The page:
Although it is over two weeks into the month of December, only now may one finally say that winter has truly arrived. Today is December 15, 2013, and up until now it's either been really cold and not snowing, or just below freezing and snowing. The immense snow storm that rolled in from the Southwest a few days ago marked the first time this season that snow coincided with decidedly colder temperatures. As I walk under a dense stand of pine trees at Fenner Nature Center, I am awed by the beauty of the untouched blanket of white powder that covers every available surface, from the ground I tread on to the tops of the trees. I can't help but think how lucky I am to live in a place where I can be part of scenes such as this.Suddenly, a chorus of barely audible, high-pitched trills off to my right sets my thoughts on another, altogether more marvelous course. How can these treble voices be part of this winter landscape, covered in seven inches of snow and nightly reaching subzero temperatures? The Golden-crowned Kinglet, to whom these sounds belong, is nothing short of an avian miracle. These diminutive birds, whose average body size is barely bigger than the top half of your thumb, somehow manage to find enough food in temperatures as low as -40° to sustain their exceedingly hyperactive lifestyle, day after day after day.
© Janine Russell
They survive each day against a set of overwhelming odds that works constantly against them, for a body that small, unaided, in the middle of winter, would die in a matter of not minutes but seconds at such cold temperatures. Their metabolism is so high that they must eat more than their body weight in food every day. And that's assuming that their diet is as rich in protein as it is during the rest of the year. Surely that is impossible given the lack of insect life in the middle of winter. And what of the nights? How would such a tiny creature stay warm without constant sustenance through the long hours of a cold winter's night?Their secret to survival lies in the tiny "inchworm" caterpillars of Noctuid moths—mostly those of the One-spotted Variant (Hypagyrtis unipunctata). They lay perfectly camouflaged against the twigs and branches of maple and birch trees all winter long, no matter how low the temperature drops. The caterpillars themselves are truly phenomenal. Just before their host trees shed their leaves, they stop feeding and, with a few strands of silk, loosely fasten themselves the outer tip of a branch. Now their bodies go through a chemical change that saturates their body fluids with high concentrations of glucose sugar, to be used as an antifreeze in the winter months. After a number of weeks, the substance has permeated each caterpillar's every cell. Packed with antifreeze, they are now equipped to survive even the coldest temperatures that the coming winter has to offer. The very same glucose that allows a caterpillar to survive the winter simultaneously provides an energy-packed meal for a kinglet. Thus, the kinglets' "hyperactive" behavior of hovering or hanging at the ends of branches, picking off seemingly invisible prey.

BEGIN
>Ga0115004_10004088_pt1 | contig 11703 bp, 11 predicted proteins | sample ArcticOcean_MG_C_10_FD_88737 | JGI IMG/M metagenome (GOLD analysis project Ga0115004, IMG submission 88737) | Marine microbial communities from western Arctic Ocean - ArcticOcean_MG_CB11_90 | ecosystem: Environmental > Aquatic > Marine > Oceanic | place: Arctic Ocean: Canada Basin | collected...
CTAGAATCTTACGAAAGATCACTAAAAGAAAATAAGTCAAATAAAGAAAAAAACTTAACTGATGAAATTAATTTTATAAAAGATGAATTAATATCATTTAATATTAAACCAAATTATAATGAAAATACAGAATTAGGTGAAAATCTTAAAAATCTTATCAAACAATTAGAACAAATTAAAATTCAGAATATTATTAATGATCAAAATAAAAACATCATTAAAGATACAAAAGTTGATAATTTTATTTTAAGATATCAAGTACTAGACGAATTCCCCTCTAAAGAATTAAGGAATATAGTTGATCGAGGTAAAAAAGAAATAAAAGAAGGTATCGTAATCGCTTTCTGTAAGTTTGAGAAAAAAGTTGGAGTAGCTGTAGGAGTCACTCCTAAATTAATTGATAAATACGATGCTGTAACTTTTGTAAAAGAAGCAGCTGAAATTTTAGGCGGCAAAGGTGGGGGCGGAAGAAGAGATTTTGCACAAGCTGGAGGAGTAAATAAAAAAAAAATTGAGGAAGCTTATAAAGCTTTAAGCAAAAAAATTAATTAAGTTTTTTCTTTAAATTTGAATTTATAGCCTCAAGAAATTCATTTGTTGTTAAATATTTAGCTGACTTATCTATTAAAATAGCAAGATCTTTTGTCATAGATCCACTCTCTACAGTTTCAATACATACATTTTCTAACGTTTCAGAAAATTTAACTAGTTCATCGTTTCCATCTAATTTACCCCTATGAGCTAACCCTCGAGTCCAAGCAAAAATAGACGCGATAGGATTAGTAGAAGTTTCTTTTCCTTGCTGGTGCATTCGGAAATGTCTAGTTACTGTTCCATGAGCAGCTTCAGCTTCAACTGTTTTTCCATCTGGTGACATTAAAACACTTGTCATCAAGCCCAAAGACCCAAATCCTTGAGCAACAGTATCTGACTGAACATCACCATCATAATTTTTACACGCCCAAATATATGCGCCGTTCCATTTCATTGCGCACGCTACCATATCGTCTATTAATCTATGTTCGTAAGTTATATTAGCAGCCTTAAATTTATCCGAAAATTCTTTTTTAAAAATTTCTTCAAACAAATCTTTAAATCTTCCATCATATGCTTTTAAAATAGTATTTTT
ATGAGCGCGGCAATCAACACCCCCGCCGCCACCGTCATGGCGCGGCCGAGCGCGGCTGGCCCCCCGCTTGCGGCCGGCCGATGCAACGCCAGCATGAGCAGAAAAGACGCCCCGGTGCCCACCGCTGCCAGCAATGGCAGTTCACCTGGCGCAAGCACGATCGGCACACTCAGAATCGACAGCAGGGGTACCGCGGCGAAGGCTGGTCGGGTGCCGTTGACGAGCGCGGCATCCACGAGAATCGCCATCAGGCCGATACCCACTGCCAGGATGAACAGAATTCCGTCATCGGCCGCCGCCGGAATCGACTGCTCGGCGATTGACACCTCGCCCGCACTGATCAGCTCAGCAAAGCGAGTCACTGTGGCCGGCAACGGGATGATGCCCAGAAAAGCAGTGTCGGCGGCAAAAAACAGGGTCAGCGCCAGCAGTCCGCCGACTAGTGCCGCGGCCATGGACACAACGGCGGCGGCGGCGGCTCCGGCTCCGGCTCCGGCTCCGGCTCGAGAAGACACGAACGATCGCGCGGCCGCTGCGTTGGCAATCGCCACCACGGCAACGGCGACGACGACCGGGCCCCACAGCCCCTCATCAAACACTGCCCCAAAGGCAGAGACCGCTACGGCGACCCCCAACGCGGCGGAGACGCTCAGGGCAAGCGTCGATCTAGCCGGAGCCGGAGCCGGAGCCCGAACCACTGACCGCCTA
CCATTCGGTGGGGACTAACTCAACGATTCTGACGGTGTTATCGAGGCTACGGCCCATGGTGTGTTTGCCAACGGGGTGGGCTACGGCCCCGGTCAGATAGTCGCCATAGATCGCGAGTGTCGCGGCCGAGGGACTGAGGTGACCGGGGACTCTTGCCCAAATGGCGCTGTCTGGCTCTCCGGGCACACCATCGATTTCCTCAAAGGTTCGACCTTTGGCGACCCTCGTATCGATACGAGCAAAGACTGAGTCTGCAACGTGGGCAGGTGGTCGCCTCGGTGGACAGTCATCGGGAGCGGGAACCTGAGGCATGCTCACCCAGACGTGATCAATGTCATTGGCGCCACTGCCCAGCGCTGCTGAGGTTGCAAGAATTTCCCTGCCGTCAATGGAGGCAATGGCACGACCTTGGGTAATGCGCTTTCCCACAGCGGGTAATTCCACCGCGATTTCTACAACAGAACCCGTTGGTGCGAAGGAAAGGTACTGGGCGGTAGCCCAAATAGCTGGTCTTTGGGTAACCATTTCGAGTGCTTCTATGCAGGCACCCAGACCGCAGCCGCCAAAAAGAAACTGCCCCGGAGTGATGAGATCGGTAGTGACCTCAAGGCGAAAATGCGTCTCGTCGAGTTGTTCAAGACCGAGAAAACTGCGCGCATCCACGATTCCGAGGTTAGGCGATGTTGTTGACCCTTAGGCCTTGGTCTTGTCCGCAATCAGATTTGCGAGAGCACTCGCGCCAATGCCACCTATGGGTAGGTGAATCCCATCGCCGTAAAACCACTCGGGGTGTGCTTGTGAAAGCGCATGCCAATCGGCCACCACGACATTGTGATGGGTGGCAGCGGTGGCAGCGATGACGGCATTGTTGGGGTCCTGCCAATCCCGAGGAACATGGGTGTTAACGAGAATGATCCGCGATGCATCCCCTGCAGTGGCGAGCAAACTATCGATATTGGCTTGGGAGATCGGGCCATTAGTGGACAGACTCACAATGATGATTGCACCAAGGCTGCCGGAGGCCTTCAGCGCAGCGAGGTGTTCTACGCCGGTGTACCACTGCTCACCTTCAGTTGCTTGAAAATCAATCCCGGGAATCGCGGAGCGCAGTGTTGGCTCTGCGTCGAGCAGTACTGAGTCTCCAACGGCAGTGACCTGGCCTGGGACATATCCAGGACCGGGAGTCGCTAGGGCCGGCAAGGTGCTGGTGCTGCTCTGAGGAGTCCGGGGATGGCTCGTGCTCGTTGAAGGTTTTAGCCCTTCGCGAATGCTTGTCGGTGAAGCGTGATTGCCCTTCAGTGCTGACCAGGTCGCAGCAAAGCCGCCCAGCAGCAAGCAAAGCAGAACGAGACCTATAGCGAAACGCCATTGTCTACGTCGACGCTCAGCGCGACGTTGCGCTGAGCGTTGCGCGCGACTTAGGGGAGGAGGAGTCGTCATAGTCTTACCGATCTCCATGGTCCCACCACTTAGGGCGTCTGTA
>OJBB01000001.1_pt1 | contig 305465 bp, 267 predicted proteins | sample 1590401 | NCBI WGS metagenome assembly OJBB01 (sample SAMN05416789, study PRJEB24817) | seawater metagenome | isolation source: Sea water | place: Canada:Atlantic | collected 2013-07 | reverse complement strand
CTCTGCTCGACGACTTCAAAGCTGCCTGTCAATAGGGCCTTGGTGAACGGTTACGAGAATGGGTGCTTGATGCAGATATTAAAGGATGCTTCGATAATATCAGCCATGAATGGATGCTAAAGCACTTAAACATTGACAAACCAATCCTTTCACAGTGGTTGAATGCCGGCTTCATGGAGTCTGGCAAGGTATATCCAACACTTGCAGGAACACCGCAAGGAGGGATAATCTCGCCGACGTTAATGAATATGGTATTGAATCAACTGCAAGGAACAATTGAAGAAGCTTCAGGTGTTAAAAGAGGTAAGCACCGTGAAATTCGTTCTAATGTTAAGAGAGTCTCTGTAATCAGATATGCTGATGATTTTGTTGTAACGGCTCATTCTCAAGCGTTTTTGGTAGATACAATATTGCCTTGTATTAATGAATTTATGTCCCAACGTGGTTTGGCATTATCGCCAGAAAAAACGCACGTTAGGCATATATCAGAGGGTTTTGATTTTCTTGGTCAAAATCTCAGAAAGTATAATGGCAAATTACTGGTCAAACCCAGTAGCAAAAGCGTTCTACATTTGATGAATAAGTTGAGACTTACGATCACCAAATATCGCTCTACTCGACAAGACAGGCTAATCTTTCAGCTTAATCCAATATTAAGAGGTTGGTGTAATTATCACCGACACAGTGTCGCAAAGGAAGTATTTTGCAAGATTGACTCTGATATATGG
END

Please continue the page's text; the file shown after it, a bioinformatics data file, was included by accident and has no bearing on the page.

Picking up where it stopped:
The Golden-crowned Kinglet's winter mainstay--
the caterpillar of the One-spotted Variant. © Canadian National Collection
Another common winter feeding behavior coincides with the range of the Sack-bearer Moths (Family Mimallonidae). In August, the larvae of Sack-bearer moths construct open-ended sacks of silk and leaves where they will overwinter and pupate in the spring. They also ensure that their shelters will not fall off of the tree with the rest of the leaves by enforcing the leaf stems with countless strands of silk. In the winter, flocks of chickadees and kinglets take advantage of this by locating these surprisingly inconspicuous clumps of leaves and poking their heads inside to make a meal of the luckless caterpillars.After a day of foraging, the members of each small flock find their way back to the dense conifer whose interior they have been roosting in at night since the first night that the temperature dipped below freezing. Once there, they may settle down close to the trunk of their tree and cuddle close together to form a fluffy ball of feathers. (One morning last winter, I was lucky enough to find one of these clusters roosting in the pine tree in my own backyard!) More often, perhaps, the flock returns to settle into a carefully constructed, globular, down-lined nest. Constructed by the flock during mid to late October, this structure is used solely as a roosting shelter on long winter nights. This apparently gives the Golden-crowned Kinglet the distinction of being the only North American bird to deliberately construct a nest for purposes other than incubating and raising young.
Bernd Heinrich's sketch of a kinglet cluster.
© Bernd Heinrich 2003
So, next time you see a Golden-crowned Kinglet on a cold winter's day, perhaps you can stop to ponder the miracle of the winter kinglet. Think of the staggering odds that the bird has beaten each and every day that the temperature has dipped below zero. Remember that you are witness to an incredibly unlikely scene: a tiny bird flitting about in lively manner in a frigid, hostile environment.
© Michael Murphy
For an excellent read and more information on nature's ingenious winter survival strategies, see Winter World by Bernd Heinrich.